Clinical characteristics of patients

Demographics and clinical features are shown in Table 1. Most patients were female (80.6%) and the average age at onset was 49.0 ± 12.4 years. For cutaneous manifestations, Gottron sign (80.5%) were the most common, followed by V/Shawl neck sign (52.8%), heliotrope eruption (50.0%), mechanic's hands (38.0%), cutaneous pruritus (30.6%), and perionychia erythma (22.2%). Skin ulceration and cutaneous calcinosis were relatively rare (8.3% and 5.6%, respectively). For systemic symptoms, arthralgia (53.7%) was the most frequent, and non-infectious fever (38.0%) and weight loss (35.2%) were also common at the time of CADM diagnosis. The presence of ILD was observed in 87 (80.5%) patients, 39 (36.1%) with A/SIP and 48 (44.4%) with CIP; and the most common respiratory symptom was dyspnea (55.6%). Remarkably, 22 patients (20.4%) were asymptomatic ILD, only diagnosed after HRCT scan. Besides, 15 patients (13.9%) were initially complained with idiopathic ILD and diagnosed as CADM based on their later appearance of typical cutaneous manifestations. Significant differences were not seen among the three sub-groups (A/SIP, CIP, and without ILD) about demographic figures (age and gender) and clinical features (skin rash and systemic features).

Table 1
Table 1:
Comparison of demographics, clinical features, and TAAs in CADM.

TAAs in CADM-associated ILD

Patients without ILD had lower levels of CYFRA21-1 than patients with A/SIP and patients with CIP (2.01 [1.78, 2.73] vs. 4.18 [3.28, 7.02] vs. 3.49 [2.31, 5.49] ng/mL; F = 20.306, P < 0.001). Patients with A/SIP had higher levels of CEA and NSE than patients without ILD and patients with CIP (CEA: 5.01 [1.58, 6.40] vs. 2.14 [1.48, 3.52] vs. 2.45 [1.67, 4.87] ng/mL; F = 6.685, P = 0.035; NSE: 16.18 [13.82, 20.65] vs. 13.29 [10.85, 17.39] vs. 13.95 [10.97, 16.27] ng/mL; F = 9.004, P = 0.011). TAAs were not measured in 14 patients.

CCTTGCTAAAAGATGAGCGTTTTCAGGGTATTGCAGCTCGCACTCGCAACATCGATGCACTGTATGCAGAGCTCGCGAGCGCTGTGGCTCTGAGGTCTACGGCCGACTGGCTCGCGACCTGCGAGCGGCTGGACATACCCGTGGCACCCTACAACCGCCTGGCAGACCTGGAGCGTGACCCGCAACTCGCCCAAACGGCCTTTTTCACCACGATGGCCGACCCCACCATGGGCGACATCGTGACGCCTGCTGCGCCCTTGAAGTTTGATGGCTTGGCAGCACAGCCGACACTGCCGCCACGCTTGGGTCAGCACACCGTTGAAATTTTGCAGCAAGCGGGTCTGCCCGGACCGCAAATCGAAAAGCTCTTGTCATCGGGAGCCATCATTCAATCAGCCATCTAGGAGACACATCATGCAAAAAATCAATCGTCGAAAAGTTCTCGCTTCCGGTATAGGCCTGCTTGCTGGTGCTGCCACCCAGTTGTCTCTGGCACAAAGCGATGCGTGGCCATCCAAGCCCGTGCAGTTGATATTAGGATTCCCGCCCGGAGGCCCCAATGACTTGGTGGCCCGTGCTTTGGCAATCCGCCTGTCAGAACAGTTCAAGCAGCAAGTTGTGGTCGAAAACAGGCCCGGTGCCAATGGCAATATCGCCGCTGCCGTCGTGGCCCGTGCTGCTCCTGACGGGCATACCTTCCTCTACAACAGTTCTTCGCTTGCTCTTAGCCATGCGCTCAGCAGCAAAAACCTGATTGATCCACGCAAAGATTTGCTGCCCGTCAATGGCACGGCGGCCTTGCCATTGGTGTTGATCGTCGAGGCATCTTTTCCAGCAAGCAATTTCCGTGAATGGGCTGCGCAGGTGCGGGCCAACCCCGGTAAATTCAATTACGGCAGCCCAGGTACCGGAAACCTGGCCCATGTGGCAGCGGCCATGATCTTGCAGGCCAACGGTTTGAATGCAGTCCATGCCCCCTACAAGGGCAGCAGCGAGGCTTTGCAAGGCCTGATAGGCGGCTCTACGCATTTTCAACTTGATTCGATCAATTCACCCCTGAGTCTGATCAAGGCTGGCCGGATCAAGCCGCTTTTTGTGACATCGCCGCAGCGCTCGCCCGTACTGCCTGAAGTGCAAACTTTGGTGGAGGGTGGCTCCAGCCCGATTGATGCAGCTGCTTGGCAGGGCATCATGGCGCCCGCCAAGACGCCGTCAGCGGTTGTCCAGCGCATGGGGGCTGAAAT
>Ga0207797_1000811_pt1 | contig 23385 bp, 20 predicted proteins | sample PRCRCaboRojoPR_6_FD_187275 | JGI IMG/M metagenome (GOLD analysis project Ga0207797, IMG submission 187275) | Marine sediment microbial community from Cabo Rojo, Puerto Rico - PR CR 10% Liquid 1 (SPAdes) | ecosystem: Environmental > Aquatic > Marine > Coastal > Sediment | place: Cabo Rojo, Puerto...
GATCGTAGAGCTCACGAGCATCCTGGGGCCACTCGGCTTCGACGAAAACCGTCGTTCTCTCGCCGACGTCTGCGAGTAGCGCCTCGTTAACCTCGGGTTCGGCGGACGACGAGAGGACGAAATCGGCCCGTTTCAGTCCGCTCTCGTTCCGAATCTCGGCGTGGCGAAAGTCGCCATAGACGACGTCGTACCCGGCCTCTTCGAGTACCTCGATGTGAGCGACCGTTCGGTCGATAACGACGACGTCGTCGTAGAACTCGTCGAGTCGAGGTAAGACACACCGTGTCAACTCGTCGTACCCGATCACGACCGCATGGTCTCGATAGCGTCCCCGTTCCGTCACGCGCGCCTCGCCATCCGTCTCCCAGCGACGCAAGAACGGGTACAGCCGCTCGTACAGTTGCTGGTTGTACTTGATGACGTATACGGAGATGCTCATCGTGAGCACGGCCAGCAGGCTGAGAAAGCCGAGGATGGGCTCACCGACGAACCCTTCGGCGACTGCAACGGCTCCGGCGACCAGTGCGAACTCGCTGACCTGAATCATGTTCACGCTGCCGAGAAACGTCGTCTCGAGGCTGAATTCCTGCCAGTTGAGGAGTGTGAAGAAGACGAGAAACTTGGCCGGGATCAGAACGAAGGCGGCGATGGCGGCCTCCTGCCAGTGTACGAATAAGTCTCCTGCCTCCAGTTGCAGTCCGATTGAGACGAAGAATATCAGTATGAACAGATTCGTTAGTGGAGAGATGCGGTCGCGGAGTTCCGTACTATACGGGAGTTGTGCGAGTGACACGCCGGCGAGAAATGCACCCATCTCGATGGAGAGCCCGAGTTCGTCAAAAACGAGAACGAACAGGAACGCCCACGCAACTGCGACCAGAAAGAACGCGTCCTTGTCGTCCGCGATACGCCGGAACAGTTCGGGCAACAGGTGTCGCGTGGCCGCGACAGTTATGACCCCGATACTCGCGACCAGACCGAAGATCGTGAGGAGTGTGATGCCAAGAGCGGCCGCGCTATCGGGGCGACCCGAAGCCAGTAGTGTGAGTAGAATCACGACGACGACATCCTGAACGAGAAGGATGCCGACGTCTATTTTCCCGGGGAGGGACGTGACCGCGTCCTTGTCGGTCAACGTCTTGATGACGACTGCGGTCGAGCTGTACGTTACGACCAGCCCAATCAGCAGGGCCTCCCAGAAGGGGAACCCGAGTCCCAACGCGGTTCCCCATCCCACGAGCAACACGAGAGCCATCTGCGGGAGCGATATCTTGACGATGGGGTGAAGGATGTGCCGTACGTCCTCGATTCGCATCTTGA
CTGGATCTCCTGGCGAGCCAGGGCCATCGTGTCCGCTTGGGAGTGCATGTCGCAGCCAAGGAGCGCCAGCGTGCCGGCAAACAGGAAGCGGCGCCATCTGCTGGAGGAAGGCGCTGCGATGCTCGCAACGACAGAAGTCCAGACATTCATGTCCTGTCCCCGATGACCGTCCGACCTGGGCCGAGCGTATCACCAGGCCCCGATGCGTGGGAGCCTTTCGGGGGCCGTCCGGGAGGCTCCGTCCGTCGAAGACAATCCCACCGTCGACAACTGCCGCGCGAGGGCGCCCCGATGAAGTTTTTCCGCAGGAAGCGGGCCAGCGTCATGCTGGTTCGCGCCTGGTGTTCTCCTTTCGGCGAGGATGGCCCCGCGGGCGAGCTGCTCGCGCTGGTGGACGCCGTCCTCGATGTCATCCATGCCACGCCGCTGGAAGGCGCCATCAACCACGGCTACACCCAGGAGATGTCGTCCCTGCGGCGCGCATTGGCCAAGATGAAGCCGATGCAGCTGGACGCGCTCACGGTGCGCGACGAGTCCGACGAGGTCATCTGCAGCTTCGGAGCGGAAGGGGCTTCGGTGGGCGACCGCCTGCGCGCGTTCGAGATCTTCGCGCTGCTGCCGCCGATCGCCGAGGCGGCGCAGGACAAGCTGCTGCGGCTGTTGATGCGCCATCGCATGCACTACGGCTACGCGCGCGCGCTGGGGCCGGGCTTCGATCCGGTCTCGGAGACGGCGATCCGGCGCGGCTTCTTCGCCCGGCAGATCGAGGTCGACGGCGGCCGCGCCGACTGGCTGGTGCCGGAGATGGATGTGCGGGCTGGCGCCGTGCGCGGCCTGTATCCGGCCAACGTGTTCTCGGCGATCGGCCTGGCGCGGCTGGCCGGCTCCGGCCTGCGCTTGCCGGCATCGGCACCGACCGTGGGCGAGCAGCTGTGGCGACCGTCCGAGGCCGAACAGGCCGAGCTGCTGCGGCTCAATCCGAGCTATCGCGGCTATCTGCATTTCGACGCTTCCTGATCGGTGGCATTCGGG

Myositis autoantibodies profiles and their distribution in CADM-associated ILD

Myositis autoantibody testing was performed in 84 of total 108 patients, and their results and the relationship between antibodies profiles and ILD are displayed in Table 2. Among all the MSAs in our study, anti-MDA5 was the most commonly detected autoantibody (29.9%). Anti-aminoacyl-tRNA synthetase antibodies (anti-ARS) were relatively less common in CADM. The positive rate of anti-PL-7 was 12.0%, followed by anti-Jo-1 (10.8%), anti-PL-12 (8.4%), anti-OJ (3.6%), and anti-EJ (1.2%). Intriguingly, anti-Ro-52 had the highest positivity rate (52.4%) among the MAAs. Other MSAs, such as anti-Ku (9.6%), anti-PM-Scl100 (6.0%), and anti-PM-Scl75 (6.0%) were much less frequent in CADM. Chi-square test was used to explore the difference of distribution of myositis autoantibodies in different types of ILD. The positive rate of anti-MDA5 was the highest in patients with A/SIP (44.1%) than patients without ILD (14.3%) and patients with CIP (22.2%). Anti-PL-12 had a higher positive rate in patients with CIP than that in patients with A/SIP (19.4% vs. 0, P = 0.011). Anti-Ro-52 showed a higher positive rate in patients with CIP than that in patients without ILD (66.7% vs. 28.6%, P = 0.025).